MPC will raise rates and shrink balance sheet to control inflation

We’re expecting that the Monetary Policy Committee (MPC) will vote unanimously to raise interest rates at its next meeting on 3 February. Along with lifting interest rates from 0.25% to 0.50%, the MPC may also stop reinvesting the proceeds from maturing gilts and allow its balance sheet to shrink gradually over the next few years. Our forecast is that another rate rise in autumn will send interest rates to 0.75% by the end of the year.  

Bank of England governor, Andrew Bailey, has denied an accusation from the Treasury Committee that he behaved ‘like an unreliable boyfriend’ after the MPC wrongfooted the market at both of its previous meetings. The MPC should be prepared for more awkward conversations if it decides to both raise interest rates and downgrade its economic forecasts. However, the message is more likely to be that its concerns are about the threat from inflation, rather than the risks to the economy. 

Inflation rising, growth weakening

The MPC will update the economic forecasts it made in November. Since then, the economic conditions have deteriorated. The emergence of omicron in late November, and the imposition of further restrictions on socialising, means that GDP almost certainly fell in December and was probably flat in January. 

At the same time, even though energy prices have fallen back from their December peaks, inflation surprised to the upside. The 5.4% rate of CPI inflation in November was significantly higher than the 5% the MPC had expected. What’s more, it now looks like it will peak at between 6.5% and 7% in April, way above the 6% peak the MPC predicted.

We expect it to revise down its forecast for GDP growth in Q4 2021 by around 1.5%. Admittedly, we think that most of omicron’s damage to economic activity will be made up in February as the number of people on sick leave falls, workers return to offices and consumers go back to shops and bars. This may bolster growth at the start of Q1, but higher inflation could cause the committee to revise down its growth forecast for 2022 as a whole from 5% to around 4.5%.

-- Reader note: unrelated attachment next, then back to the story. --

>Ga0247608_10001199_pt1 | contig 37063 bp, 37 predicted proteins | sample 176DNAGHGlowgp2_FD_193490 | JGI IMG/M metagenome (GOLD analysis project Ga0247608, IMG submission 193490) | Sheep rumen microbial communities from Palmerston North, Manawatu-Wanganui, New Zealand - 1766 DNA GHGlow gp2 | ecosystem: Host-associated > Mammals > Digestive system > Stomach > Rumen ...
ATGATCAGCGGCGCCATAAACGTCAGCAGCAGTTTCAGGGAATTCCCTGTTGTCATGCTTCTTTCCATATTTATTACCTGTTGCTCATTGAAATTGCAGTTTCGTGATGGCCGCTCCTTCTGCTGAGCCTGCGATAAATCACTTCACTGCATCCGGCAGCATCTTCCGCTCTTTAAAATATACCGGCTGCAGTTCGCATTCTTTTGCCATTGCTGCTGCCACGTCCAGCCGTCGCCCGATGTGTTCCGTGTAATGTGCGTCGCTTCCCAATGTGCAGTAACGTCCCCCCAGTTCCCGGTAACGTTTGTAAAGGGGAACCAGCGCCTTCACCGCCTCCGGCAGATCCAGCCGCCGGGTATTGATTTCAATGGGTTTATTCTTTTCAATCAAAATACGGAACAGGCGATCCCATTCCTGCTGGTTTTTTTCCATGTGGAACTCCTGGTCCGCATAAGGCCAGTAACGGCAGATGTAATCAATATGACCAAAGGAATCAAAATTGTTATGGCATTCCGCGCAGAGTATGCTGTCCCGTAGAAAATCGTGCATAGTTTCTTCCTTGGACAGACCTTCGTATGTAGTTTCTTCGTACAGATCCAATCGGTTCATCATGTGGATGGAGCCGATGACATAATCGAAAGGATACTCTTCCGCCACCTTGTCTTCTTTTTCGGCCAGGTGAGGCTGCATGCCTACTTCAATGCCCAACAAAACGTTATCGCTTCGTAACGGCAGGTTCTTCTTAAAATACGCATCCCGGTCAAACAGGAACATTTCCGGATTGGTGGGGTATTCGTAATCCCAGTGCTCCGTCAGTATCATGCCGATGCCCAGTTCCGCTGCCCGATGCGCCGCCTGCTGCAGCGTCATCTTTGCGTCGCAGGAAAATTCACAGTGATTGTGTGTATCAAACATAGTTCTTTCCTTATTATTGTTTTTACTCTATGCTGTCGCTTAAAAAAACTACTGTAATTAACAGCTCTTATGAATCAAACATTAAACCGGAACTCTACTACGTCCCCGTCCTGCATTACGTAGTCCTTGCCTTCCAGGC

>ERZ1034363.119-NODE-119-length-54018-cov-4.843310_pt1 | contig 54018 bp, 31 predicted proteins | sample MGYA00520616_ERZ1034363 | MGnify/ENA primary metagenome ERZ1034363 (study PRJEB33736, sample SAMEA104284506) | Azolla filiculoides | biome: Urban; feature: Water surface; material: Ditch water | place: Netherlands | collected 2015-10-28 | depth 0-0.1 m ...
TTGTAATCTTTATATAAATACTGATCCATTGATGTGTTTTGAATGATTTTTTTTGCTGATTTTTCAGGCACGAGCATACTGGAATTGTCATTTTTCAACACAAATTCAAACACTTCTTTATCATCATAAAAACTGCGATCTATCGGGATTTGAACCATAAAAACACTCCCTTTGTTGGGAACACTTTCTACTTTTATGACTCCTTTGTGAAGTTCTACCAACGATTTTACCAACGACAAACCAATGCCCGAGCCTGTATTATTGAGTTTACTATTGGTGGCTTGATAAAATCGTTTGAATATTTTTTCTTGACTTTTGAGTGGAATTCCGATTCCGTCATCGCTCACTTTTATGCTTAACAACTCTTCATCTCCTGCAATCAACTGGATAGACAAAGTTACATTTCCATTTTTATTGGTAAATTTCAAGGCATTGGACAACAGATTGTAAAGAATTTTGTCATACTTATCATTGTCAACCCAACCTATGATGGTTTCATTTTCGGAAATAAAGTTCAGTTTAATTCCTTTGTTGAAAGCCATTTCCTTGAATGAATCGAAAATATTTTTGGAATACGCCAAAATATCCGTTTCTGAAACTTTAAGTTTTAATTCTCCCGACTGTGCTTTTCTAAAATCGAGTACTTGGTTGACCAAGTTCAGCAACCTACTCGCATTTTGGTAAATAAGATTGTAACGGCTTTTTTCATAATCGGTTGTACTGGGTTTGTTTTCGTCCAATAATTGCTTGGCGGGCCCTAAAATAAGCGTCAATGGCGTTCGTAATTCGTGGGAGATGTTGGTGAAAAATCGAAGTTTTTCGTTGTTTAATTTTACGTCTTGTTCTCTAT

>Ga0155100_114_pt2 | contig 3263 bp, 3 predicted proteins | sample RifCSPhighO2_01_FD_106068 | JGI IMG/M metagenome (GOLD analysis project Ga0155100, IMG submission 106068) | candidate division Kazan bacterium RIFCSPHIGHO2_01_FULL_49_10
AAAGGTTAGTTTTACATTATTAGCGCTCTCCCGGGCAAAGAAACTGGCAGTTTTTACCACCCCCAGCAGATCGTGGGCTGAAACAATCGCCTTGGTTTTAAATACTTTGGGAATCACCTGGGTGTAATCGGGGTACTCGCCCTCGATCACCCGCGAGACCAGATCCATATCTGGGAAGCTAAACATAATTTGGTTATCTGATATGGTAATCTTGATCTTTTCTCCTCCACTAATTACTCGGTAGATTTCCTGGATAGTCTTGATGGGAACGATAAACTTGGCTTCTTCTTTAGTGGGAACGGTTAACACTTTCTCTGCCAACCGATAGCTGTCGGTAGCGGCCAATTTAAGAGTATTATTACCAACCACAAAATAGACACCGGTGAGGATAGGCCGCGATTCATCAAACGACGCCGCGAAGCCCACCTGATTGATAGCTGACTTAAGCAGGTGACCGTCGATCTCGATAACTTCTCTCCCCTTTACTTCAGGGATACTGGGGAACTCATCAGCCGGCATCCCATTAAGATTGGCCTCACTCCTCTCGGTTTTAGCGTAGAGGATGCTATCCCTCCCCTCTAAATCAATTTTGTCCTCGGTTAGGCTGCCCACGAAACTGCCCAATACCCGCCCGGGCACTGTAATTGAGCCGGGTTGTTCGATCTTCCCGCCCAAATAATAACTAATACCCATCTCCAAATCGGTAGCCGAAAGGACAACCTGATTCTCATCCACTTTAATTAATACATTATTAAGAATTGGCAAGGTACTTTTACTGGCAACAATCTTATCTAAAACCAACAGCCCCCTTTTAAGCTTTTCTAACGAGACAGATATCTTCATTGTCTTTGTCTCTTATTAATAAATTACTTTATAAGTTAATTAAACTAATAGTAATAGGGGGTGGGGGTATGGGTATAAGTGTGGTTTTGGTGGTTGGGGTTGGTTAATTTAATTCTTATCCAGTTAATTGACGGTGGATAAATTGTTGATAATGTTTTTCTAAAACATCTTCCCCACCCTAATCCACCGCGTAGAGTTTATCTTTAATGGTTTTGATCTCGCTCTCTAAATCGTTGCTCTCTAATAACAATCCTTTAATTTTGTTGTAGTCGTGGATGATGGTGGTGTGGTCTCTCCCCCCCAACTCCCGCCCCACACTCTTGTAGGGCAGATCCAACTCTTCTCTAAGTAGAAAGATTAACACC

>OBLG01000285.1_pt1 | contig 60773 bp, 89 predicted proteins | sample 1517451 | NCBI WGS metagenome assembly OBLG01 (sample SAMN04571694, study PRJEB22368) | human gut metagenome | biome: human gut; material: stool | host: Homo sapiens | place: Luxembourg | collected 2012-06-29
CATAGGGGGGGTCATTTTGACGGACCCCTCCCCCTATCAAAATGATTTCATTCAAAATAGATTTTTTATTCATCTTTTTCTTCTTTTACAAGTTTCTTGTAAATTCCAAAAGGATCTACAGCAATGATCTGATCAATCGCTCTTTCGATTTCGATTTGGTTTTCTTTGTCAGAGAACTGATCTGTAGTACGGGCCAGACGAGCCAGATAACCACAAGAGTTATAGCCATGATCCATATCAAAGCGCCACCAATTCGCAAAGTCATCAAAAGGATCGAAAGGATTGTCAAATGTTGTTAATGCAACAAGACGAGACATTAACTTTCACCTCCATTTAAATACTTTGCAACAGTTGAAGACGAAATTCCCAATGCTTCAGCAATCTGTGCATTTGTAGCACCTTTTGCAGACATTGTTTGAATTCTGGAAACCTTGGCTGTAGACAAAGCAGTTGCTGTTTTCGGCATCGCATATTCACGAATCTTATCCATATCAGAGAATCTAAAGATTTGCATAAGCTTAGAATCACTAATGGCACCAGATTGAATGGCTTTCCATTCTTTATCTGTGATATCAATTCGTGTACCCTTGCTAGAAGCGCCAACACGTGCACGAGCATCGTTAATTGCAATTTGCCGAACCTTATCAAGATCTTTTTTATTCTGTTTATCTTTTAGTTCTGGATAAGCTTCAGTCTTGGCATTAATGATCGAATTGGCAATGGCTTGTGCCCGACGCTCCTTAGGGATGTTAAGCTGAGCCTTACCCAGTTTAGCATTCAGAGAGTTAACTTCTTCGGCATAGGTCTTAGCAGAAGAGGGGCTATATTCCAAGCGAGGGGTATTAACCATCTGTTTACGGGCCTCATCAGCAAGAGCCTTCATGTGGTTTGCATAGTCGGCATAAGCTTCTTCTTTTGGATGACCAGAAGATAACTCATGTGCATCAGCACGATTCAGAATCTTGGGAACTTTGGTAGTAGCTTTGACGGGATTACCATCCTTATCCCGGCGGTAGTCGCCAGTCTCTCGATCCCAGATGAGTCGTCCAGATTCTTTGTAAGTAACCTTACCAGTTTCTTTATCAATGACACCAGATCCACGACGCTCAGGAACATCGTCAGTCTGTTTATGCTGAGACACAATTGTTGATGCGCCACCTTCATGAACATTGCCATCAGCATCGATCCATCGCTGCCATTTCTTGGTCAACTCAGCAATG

Meanwhile, the labour market has been a little stronger than it anticipated in November. The unemployment rate fell to 4.1% in November, only slightly higher than its pre-crisis level. Pay growth is also a little stronger than the MPC previously envisaged. The MPC will probably revise down its unemployment rate forecast from 4% to 3.75%, heightening concerns that wage growth will feed through into higher medium-term inflation.

The immediate decision

Financial markets are pricing in a 97% chance of a rate hike, but whether the MPC decides to hold interest rates at 0.25% or raise them to 0.50% it’ll have a convincing case either way:

The hawks’ case

The more hawkish members of the committee will argue that an interest rise is clearly needed, as inflation is rising more quickly than the committee had previously thought and now looks set to peak at almost 7% – more than three times its 2% target. Failing to increase interest rates now could lead to a loss of credibility for the central bank and an increase in inflation expectations, which have been rising recently. This could feed through into higher medium-term inflation, which would require bigger increases in interest rates further down the line to re-establish credibility and bring inflation back under control.

What’s more, the economy returned to its pre-crisis level in November – although it probably fell back below in December – and the labour market is tight, with wage growth above levels that the MPC thinks are consistent with its 2% inflation target. Huw Pill, the Bank of England’s chief economist said in December that, ‘the pressures we still see building domestically within the labour market, in services, prices, inflation and so forth, need to be addressed by somewhat tighter policy and a somewhat higher bank rate.’